When Gabrielle Fulton first laid eyes on her future horse, she cringed.
“When I got out of the car and saw her— I didn’t know she was the horse we’d come to look at— I turned to my mother and said, “What an ugly horse.”
Thin, still shod with racing plates, and sporting an unattractive cribbing collar, the mare she calls Sable was purchased on the spot after Fulton and her mother looked around the unkempt yard where she was being kept—dogs on chains barked furiously and chickens scattered— and decided to give the mare a good home.
“I was very young at the time, and looking back, we made a lot of wrong decisions,” Fulton says. “I didn’t look at her and say that she was going to turn out to be a gorgeous horse one day. My goal was to get her out of the situation she was in” and into a home that would lavish attention and love on her.
The first year was rocky.
After getting Sable (JC: Ashley Williams) home at the end of January 2007, Gabrielle found the mare hard to handle, even a little “wild.”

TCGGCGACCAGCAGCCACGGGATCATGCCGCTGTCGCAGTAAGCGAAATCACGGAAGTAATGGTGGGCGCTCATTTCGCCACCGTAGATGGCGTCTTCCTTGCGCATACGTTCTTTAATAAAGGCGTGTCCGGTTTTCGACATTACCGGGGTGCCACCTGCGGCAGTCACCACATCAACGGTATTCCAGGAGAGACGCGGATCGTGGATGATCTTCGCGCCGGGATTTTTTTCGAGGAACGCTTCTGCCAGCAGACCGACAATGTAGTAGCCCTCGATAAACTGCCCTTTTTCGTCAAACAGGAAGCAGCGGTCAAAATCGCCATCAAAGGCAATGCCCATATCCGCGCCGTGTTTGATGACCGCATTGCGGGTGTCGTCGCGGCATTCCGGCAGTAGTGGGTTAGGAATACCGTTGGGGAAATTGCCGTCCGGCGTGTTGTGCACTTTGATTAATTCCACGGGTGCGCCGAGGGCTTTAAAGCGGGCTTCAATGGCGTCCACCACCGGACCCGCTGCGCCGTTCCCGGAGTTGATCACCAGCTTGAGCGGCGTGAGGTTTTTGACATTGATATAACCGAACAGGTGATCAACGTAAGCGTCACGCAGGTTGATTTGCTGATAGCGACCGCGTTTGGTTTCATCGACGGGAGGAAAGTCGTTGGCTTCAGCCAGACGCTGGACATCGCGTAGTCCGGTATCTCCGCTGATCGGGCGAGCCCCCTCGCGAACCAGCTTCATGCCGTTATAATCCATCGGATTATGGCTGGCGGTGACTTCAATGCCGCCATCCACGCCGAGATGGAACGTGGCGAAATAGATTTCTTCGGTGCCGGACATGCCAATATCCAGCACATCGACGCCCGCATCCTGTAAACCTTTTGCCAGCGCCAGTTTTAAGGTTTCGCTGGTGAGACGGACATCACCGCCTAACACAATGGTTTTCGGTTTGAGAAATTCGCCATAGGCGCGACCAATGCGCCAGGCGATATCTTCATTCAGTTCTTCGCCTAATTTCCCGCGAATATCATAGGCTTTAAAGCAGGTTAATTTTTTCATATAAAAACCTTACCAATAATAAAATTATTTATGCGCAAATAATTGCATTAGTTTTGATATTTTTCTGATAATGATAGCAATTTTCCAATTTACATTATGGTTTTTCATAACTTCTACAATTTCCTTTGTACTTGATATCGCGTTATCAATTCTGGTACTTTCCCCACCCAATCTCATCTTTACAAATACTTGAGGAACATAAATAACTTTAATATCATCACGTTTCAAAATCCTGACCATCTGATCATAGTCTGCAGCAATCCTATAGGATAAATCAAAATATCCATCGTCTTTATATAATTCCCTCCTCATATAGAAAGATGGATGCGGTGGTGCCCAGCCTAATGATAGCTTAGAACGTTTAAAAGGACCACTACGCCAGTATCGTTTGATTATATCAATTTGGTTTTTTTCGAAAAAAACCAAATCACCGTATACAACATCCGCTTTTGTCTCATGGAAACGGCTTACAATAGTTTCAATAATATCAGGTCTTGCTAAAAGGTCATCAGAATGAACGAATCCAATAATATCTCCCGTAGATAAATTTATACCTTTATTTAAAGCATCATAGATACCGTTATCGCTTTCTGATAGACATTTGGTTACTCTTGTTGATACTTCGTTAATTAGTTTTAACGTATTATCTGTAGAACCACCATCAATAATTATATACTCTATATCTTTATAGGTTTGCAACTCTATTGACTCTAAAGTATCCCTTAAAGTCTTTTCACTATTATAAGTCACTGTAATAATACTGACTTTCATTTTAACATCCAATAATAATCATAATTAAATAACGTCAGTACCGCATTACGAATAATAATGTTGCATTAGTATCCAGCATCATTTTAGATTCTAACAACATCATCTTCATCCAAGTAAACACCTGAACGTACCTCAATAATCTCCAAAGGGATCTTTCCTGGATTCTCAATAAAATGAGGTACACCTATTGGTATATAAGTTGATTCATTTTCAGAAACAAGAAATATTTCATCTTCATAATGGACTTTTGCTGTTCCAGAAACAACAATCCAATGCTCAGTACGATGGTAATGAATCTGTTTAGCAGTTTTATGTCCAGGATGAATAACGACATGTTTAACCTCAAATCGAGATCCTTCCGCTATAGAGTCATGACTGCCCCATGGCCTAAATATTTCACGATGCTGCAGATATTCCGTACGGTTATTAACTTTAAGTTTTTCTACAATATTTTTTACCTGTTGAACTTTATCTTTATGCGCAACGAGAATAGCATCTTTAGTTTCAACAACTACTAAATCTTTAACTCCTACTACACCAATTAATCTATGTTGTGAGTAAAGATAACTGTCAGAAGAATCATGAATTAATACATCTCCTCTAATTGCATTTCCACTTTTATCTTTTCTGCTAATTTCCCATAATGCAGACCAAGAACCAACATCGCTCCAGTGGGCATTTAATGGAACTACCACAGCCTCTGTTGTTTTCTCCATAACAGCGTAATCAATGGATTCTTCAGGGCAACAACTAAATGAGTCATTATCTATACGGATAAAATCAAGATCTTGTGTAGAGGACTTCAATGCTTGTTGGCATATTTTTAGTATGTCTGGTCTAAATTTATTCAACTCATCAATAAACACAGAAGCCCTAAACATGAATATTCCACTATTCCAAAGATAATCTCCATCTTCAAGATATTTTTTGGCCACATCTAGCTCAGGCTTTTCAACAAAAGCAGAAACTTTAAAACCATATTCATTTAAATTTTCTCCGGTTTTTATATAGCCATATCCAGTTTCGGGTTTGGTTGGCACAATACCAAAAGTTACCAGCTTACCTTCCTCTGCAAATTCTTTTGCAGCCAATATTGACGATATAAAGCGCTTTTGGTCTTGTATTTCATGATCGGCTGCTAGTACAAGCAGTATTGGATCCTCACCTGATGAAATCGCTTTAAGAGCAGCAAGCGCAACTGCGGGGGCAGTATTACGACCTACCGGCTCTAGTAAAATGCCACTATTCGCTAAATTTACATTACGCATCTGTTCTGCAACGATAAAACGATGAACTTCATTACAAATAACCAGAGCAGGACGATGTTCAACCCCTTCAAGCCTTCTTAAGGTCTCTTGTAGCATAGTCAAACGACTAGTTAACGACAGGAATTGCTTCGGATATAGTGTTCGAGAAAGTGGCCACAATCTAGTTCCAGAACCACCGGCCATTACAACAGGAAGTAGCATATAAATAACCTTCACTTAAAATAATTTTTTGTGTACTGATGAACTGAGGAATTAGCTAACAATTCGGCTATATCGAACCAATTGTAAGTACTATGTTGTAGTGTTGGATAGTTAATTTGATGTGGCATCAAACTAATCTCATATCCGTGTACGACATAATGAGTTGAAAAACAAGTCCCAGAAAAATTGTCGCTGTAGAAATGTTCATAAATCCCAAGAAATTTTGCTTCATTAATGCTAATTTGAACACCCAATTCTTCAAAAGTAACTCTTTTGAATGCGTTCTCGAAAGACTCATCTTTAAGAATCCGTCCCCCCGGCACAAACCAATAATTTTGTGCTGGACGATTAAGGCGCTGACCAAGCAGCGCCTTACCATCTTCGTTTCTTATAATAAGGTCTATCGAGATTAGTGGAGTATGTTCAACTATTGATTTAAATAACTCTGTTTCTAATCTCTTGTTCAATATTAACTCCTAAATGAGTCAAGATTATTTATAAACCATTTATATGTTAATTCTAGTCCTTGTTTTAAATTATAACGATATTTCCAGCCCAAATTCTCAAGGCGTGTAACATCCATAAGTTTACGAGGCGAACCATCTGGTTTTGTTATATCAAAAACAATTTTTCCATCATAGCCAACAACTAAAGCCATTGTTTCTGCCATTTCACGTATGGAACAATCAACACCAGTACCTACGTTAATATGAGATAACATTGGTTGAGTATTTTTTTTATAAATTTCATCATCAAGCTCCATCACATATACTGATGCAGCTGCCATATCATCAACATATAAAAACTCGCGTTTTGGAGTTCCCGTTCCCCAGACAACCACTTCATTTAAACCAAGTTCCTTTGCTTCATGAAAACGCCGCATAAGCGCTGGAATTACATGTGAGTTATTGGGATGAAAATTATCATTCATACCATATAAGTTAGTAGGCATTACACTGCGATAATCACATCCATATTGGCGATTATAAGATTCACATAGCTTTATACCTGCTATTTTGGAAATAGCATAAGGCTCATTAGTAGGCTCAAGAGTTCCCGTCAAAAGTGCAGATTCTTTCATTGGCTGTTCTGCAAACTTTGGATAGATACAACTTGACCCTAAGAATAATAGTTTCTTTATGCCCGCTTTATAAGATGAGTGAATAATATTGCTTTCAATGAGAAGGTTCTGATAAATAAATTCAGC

And, the icing on the cake came at the end of the year, when Sable bowed a tendon. Laid up for a year to recover, the mare and new owner spent the time getting to know one another and bonding. “Looking back, it was probably a blessing in disguise because I had all that time to get to know her. During that year I learned a tremendous amount of responsibility, horsemanship, dedication and most importantly, trust,” she says. “I have learned that trust is the most important factor in my relationship with my horse. It has gotten us through milestones.”
Now as thick as thieves, the pair goes everywhere together. Sable has traveled to two different colleges with Fulton, and will move to Kentucky soon to accompany Fulton to the University of Kentucky, where the young rider will study equine law. And, in her off hours, Fulton will ride her accomplished equine partner, who has excelled at everything from jumping to running barrels and pole bending.
Posing for her high school yearbook photo with her trusty Thoroughbred, it’s no wonder that classmates described Fulton as the girl “most likely to choose her horse over her husband.”